1. Animal and human work has indicated that maternal oxytocin secretion is under the control of endogenous opiates. Previous workers have described the fetal production of oxytocin in addition to maternal production. The study of the interaction between exogenously administered opiates and oxytocin secretion may give insight into the activity of any opiate-mediated regulatory mechanism of oxytocin secretion in the fetus. This study was designed to investigate the effect of an opiate (5 mg of morphine) given to the mother on the fetal production of oxytocin in labour. 2. Morphine was given by the attending clinicians for analgesic purposes to women in the first stage of labour. After delivery umbilical artery vein and maternal vein specimens were taken. 3. Four groups of patients were studied: women after normal vaginal delivery without analgesia in labour ( n = 10); women after normal vaginal delivery who had morphine administration in the first stage of labour ( n = 12); women who had an emergency Caesarean section in the first stage of labour ( n = 11); women who had an elective Caesarean section at term who were not in labour ( n = 11). 4. Oxytocin levels were measured by radioimmunoassay in the maternal vein, umbilical artery and umbilical vein specimens. Morphine was measured by radioimmunoassay in the umbilical vein specimens. 5. The umbilical artery minus vein concentration of oxytocin was calculated for each patient ( A - V ). There was no change in the umbilical ( A - V ) concentration of oxytocin if morphine had been given to the mother in labour; this applied to fetuses delivered vaginally or by Caesarean section. When the fetuses who were exposed to morphine were analysed separately, there was no correlation between the umbilical vein morphine concentration and the umbilical ( A - V ) oxytocin concentration either in Caesarean or vaginal deliveries. 6. Fetal oxytocin production was not affected by the maternal administration of morphine in the first stage of labour. This applies to the oxytocin production in the first and second stage of labour.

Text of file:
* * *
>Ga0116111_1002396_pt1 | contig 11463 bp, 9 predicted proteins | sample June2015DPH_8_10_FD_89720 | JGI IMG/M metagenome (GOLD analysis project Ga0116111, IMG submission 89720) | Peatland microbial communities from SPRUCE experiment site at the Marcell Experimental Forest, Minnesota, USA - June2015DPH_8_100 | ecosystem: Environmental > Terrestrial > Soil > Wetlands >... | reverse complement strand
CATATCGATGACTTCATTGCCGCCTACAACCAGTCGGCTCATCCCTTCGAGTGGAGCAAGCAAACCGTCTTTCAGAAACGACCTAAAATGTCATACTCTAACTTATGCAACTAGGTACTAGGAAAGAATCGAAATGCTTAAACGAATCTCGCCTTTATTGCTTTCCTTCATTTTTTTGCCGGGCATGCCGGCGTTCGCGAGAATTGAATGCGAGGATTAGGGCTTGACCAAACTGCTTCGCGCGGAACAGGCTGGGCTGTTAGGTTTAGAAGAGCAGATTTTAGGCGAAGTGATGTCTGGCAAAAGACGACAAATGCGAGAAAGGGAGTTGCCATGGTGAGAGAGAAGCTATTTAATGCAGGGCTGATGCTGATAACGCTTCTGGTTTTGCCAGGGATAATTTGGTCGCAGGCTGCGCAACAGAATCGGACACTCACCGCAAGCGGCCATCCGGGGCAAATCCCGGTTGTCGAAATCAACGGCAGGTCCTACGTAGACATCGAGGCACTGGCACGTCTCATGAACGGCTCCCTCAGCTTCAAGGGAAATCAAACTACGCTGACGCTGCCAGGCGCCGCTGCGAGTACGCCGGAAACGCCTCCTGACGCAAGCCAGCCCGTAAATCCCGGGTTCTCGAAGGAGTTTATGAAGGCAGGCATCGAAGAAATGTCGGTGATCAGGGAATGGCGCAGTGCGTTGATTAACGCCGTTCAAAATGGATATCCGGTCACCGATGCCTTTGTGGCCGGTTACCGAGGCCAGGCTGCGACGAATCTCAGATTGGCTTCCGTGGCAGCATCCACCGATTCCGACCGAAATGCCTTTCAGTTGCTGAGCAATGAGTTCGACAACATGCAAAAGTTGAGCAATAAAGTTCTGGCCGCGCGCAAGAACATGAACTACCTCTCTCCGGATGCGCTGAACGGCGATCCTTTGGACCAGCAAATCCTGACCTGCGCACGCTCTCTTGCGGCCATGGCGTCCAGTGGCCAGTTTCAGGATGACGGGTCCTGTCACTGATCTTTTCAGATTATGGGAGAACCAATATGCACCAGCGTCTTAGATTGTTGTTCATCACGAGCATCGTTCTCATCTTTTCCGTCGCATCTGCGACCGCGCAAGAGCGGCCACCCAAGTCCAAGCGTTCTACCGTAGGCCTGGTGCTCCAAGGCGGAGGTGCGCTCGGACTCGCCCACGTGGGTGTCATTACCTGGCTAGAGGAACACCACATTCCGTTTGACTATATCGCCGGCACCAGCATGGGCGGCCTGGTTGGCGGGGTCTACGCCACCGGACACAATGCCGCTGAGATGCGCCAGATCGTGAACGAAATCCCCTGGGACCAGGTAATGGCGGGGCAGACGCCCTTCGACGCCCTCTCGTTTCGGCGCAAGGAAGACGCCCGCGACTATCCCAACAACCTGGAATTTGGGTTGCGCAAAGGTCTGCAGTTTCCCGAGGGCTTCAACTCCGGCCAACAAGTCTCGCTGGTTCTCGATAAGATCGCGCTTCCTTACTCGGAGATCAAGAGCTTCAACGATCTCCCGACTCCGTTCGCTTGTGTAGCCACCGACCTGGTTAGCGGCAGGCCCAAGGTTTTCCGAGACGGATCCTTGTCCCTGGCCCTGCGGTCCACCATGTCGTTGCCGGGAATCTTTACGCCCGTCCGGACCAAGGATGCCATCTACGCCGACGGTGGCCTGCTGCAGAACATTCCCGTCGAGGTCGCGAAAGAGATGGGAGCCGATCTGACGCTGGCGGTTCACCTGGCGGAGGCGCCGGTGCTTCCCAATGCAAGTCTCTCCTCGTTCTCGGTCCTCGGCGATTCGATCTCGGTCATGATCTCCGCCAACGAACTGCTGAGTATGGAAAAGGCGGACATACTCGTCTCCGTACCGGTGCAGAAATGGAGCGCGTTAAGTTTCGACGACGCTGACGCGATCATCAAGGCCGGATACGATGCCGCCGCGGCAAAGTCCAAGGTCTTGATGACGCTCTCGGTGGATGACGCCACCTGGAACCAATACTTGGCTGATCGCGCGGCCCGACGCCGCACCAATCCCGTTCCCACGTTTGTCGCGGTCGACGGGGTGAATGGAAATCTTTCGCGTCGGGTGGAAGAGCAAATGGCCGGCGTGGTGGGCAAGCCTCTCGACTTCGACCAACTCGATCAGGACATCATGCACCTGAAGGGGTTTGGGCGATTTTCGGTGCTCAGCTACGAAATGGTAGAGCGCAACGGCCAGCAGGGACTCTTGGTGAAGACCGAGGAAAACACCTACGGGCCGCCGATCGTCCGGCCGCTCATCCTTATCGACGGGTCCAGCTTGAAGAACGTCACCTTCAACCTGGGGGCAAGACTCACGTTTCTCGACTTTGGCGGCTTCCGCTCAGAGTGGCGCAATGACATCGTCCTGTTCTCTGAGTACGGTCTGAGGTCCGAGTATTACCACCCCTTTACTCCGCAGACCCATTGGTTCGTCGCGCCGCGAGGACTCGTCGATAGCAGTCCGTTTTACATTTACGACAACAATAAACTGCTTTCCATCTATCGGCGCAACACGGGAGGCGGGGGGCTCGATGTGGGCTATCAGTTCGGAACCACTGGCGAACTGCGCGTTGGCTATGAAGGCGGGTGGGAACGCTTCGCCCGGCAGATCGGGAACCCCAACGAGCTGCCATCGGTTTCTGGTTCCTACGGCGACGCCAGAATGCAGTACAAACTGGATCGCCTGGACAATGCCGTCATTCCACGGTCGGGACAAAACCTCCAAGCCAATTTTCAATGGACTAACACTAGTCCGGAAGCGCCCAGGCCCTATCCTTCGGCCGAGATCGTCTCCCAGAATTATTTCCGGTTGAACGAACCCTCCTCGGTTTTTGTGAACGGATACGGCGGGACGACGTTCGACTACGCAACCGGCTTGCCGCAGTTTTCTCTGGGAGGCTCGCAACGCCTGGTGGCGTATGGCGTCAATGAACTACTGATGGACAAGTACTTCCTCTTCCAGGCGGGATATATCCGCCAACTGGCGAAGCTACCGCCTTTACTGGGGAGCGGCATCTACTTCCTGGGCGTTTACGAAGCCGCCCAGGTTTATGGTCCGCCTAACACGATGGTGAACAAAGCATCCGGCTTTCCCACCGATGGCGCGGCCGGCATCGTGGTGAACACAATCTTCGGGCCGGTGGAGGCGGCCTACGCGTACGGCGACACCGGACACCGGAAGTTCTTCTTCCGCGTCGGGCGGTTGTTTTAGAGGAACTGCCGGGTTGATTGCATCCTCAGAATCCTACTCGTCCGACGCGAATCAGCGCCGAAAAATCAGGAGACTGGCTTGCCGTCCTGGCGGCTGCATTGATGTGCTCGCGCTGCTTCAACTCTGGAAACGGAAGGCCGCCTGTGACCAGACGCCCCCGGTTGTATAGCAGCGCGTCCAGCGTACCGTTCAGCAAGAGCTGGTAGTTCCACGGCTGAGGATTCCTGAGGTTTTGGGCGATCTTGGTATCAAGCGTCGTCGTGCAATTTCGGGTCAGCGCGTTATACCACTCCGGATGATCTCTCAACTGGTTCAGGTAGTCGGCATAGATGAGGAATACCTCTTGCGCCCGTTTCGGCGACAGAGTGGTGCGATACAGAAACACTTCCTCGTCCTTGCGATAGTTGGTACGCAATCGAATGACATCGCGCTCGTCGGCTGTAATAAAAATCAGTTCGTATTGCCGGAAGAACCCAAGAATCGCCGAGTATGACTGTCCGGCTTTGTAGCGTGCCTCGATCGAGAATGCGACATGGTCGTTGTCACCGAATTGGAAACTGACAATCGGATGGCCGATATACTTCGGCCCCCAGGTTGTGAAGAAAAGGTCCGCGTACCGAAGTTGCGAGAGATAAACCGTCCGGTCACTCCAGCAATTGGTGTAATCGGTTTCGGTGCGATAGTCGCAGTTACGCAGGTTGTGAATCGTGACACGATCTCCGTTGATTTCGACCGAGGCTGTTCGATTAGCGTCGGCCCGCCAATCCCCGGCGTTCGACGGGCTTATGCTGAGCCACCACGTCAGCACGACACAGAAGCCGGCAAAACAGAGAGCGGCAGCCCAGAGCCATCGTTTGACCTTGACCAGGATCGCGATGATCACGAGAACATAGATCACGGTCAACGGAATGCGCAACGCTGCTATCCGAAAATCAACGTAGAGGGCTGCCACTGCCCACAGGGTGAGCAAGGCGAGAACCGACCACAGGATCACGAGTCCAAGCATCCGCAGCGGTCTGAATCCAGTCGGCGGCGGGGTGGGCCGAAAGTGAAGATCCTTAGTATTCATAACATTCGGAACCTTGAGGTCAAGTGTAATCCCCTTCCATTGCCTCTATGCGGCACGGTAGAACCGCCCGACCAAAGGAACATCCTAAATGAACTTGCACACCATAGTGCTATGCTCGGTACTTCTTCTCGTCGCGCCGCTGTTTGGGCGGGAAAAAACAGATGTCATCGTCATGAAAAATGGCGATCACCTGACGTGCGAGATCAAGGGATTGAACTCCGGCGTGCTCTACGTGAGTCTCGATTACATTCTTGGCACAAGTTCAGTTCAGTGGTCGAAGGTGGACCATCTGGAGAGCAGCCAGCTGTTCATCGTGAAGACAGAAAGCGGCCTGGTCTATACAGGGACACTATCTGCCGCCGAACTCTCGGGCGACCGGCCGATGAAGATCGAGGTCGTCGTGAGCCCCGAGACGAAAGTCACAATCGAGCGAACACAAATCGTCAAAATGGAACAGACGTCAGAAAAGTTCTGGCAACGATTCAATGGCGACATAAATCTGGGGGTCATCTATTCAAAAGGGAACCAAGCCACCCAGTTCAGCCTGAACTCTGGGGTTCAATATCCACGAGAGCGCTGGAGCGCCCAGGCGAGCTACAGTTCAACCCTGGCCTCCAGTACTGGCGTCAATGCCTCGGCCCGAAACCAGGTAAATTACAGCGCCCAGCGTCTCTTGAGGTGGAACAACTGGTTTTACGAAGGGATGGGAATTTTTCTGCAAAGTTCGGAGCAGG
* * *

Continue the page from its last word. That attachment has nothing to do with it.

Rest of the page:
1. The management of hypertension in overweight subjects has been studied. 2. Sixty-three patients were randomly allocated into a ‘dietary management’ or ‘treatment’ group; the sixty-four controls were told of their hypertension and instructed to seek advice from their usual medical attendant. Reassessment was at 1 year. 3. Treated patients consumed a 700 calorie, 1 g NaCl diet daily. 4. Weight loss was greater in the ‘treated’ group. 5. The average fall of blood pressure was slightly greater in the ‘treated’ group.